WordPress vs Ghost

Tech Talk DC has migrated to Ghost. There were several factors behind this decision. While WordPress is feature-rich and has great community provided plug-ins, it is also unnecessarily complex and is slow.

Bloat and Lock-in

By moving Tech Talk DC to Ghost, I'll be losing some functionality, such as live blogging, Meetup.com integration or various plug-ins that have been used in some of the blog posts to render them nicely. These plug-ins pile on over time, they create ugly dependencies, but most importantly every plug-in added slows everything else down by a little.

I'll be bringing Disqus back and fix display issues in specific posts over time. However, the fact that I must edit old posts highlights one of the reasons for moving, vendor lock-in. Ghost posts are pure markdown, so they're portable to any current or future blogging platform.

Cost

Hosting WordPress is expensive. I've been using Blue Host at a cost of $155 a year to host Tech Talk DC. Even though I pay for the high cost, because of the aforementioned bloat the blog runs very slowly. I can host Ghost on any server that can run Node.js and it is super fast. This is important because of all the mobile users out there.

I've chosen Digital Ocean as my hosting platform. For $60 a year I can run an Ubuntu server that can not only serve my Ghost blog, but also some of my other websites like The JavaScript Promise and not break a sweat.

How to Migrate

There are many migration strategies as there are stars in the sky. I'll document what worked for me.

  1. Install the Ghost plug-in to your WordPress site.
  2. Under Tools menu, select Export to Ghost
  3. Follow the instructions diligently :)
  4. Export images to Cloudinary
  5. Set-up Ghost on your local machine
    • Note: This requires familiarity with Node.js, if you're not a developer, you can purchase hosting from Ghost directly.
  6. Import content using sqlite3
    • Note: I've tried PostgreSql as well, but importing content never really worked with it. I went to great lengths to try different strategies like exporting SQL scripts out of sqlite and importing them into postgre. I even manually sliced and diced the import json file and tried the import that way manually fixing errors, but it never really fully worked against a postgre target.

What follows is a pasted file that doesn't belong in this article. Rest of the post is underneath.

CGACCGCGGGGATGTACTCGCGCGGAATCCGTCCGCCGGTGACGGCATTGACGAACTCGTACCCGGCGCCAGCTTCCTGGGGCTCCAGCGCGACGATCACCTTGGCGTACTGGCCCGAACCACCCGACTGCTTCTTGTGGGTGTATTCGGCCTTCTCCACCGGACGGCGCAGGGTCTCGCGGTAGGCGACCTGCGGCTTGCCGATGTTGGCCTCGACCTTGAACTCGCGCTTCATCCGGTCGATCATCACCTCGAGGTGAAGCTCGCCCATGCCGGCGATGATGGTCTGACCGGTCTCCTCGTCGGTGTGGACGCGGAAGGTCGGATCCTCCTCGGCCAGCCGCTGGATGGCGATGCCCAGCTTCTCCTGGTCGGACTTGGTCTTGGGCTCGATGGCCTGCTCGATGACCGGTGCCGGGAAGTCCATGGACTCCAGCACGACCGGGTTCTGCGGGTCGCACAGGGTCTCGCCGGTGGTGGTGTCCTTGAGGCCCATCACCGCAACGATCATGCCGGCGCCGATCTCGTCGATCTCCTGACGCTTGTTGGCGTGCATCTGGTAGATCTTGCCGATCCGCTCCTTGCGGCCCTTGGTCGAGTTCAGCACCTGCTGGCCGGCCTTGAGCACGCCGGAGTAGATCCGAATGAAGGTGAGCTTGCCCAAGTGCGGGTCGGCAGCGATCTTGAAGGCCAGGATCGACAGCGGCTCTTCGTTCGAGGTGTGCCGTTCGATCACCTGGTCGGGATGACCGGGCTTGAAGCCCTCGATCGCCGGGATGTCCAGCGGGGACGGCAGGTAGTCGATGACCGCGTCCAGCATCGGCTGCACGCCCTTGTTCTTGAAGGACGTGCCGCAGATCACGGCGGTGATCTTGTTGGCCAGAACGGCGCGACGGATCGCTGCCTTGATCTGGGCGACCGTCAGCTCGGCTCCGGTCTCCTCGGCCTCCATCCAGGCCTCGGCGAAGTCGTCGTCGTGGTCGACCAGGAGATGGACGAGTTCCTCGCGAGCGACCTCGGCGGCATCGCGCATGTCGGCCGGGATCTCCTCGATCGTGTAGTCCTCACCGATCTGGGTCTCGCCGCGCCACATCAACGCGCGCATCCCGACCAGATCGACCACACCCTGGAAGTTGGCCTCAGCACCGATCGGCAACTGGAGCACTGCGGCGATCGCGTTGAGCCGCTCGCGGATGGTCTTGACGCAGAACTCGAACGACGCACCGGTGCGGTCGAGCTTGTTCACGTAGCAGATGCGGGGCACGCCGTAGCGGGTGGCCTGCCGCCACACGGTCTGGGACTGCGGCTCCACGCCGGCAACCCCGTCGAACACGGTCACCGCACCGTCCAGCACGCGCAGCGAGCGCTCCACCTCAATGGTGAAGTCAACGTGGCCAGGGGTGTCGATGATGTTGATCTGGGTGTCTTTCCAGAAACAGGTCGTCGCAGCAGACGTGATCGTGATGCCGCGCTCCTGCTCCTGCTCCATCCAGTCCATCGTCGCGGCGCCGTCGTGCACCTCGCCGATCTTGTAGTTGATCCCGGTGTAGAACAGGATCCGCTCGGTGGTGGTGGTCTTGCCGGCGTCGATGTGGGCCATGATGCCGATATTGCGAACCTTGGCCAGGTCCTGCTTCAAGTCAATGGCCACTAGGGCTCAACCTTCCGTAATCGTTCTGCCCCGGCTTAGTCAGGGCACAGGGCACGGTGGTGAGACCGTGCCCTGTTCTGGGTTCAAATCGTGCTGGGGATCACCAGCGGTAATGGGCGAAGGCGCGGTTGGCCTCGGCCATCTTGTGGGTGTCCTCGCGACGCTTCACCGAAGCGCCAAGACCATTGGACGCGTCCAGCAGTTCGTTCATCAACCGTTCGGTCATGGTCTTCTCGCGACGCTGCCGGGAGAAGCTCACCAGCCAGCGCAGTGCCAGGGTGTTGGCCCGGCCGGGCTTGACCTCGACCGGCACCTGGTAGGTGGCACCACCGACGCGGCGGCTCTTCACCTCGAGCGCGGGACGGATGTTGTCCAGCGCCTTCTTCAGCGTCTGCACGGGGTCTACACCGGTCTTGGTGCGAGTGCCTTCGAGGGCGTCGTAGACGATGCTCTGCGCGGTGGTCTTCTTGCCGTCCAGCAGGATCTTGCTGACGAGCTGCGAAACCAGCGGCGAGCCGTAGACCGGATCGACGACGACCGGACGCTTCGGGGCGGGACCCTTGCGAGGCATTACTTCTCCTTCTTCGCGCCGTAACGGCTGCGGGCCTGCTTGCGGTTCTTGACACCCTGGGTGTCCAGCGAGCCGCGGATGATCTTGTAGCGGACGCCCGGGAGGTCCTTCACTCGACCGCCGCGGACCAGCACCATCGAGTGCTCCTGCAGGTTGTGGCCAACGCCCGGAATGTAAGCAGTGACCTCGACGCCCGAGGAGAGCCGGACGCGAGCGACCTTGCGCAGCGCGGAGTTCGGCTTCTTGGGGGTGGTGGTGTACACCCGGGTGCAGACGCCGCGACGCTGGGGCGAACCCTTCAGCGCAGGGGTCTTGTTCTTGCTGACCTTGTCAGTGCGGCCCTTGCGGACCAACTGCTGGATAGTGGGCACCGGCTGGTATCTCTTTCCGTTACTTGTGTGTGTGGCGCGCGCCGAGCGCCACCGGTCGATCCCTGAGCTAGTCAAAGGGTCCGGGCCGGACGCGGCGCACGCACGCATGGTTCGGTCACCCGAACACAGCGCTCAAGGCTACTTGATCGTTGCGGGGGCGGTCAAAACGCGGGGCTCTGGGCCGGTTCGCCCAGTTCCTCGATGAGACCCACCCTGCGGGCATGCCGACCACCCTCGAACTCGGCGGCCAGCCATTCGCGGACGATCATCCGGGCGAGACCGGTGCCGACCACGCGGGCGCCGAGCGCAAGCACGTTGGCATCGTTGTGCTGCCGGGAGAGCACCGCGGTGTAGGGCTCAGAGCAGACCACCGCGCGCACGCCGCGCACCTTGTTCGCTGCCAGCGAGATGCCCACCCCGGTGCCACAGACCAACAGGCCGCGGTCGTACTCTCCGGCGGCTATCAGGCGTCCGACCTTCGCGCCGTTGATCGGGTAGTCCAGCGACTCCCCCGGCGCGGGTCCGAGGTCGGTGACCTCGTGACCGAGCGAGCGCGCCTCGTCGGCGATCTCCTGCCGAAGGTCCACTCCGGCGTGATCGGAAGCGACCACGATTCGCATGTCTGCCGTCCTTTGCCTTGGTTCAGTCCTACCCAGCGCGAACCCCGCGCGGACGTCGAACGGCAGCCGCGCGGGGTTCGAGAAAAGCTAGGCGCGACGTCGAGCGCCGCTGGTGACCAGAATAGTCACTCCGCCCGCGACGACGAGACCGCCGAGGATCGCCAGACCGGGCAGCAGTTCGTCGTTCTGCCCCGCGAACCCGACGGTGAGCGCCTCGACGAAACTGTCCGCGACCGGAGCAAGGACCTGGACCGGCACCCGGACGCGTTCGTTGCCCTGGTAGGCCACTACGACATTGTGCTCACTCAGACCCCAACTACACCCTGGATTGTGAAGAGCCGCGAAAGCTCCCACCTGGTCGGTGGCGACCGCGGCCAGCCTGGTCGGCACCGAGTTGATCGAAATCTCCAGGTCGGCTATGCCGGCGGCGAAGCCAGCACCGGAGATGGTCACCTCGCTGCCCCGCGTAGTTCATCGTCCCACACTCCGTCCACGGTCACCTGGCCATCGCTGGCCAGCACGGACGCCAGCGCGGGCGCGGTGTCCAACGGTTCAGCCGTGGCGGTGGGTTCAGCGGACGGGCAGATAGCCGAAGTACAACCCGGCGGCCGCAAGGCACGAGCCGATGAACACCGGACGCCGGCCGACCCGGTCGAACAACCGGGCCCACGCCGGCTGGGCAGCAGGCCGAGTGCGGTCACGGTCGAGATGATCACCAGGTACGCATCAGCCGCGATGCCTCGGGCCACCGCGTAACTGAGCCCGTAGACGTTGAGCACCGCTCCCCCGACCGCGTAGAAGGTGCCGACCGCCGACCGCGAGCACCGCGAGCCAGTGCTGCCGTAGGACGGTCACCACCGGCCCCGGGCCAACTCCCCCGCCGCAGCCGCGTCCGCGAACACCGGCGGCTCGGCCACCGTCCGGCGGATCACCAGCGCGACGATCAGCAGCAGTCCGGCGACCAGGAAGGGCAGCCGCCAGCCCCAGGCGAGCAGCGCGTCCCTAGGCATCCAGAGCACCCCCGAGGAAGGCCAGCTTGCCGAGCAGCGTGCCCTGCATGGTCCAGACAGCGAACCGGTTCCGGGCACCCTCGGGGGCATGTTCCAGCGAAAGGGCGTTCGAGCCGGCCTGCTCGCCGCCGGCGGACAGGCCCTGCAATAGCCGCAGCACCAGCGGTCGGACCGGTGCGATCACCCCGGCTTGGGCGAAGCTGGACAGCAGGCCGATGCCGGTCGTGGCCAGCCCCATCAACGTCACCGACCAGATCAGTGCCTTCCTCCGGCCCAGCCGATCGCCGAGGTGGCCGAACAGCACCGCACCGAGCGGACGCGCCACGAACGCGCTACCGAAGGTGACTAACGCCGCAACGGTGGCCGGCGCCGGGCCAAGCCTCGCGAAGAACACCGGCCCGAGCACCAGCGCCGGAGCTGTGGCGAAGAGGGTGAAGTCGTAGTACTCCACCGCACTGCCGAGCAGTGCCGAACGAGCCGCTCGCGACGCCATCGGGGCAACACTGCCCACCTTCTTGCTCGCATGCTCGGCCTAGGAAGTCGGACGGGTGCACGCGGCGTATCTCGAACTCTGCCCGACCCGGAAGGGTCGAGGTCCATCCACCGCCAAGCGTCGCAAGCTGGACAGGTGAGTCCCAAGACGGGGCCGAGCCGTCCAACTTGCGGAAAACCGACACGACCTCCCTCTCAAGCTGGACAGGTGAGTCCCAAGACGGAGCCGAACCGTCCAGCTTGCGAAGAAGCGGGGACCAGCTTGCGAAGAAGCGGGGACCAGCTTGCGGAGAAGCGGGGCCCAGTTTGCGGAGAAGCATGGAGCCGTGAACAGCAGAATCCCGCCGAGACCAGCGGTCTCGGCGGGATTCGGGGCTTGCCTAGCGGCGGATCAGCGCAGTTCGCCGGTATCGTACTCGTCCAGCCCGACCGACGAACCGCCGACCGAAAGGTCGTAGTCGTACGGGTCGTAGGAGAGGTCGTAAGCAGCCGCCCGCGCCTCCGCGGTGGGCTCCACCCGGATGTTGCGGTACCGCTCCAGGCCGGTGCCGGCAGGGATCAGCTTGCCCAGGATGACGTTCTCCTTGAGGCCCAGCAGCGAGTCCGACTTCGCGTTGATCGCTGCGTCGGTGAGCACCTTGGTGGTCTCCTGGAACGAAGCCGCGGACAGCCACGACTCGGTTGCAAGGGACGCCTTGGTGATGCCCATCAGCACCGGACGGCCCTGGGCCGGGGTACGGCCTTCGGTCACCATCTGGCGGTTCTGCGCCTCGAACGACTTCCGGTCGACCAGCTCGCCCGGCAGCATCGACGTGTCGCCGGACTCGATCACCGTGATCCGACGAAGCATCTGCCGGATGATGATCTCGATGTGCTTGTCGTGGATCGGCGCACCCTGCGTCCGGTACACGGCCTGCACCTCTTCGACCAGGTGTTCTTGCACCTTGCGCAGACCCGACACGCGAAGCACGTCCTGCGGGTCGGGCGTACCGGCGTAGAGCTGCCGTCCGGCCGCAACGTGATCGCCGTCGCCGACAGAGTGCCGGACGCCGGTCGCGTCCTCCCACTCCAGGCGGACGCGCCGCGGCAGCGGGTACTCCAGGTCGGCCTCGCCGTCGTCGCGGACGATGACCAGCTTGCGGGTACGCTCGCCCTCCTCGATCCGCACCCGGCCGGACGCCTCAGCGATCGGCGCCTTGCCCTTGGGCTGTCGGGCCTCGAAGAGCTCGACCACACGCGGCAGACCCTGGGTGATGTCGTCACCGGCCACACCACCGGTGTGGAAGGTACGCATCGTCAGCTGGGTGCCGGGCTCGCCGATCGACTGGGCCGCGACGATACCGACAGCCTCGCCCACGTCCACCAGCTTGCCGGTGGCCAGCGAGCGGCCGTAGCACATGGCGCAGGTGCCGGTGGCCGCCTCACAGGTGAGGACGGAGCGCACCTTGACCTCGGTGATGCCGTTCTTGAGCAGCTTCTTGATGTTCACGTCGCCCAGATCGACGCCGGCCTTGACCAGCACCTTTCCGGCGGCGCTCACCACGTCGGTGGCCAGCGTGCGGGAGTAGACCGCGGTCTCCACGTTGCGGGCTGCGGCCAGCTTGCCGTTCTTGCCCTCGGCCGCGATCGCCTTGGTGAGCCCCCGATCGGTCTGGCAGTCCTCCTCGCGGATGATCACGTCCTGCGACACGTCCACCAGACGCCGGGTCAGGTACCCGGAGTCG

7. Push your code to GitHub or BitBucket
  8. Set up a Digital Ocean droplet
    • Note: Here I wanted to go fancy and leverage Docker. There's an official Ghost docker image. There's one based on Alpine linux with a tiny footprint. My initial idea was that I can isolate all my different sites as containers on my droplet. Initially I chose CoreOS as my OS, because it has a small footprint and pre-configured to host Docker containers. I failed. There were too many cryptic errors that was taking forever to overcome. Instead I went with an Ubuntu Node image. I intentionally didn't pick the Ubuntu Ghost image to avoid dealing with configuration I didn't understand. I ssh'ed into the server, used git to load my code, struggled with Ghost's config.js until I found the magical combination.
  9. Start up your Node app(s) using nodemon, do the port/DNS song and dance and hook things up with your domain name
    • Note: If you want to setup multiple domains and multiple sites, in addition to ensuring your Node.js applications starting back up along side your server, check out this blog.
  10. Configure Mailgun

tl;dr

Configuring Ghost on your own is not for the faint of heart. Expect a lot of banging of head to wall. But if you can overcome the issues, you'll end up with a simple, fast blogging, nay hosting platform of your own to host many Node.js apps in a $5 a month droplet.

Doguhan Uluca

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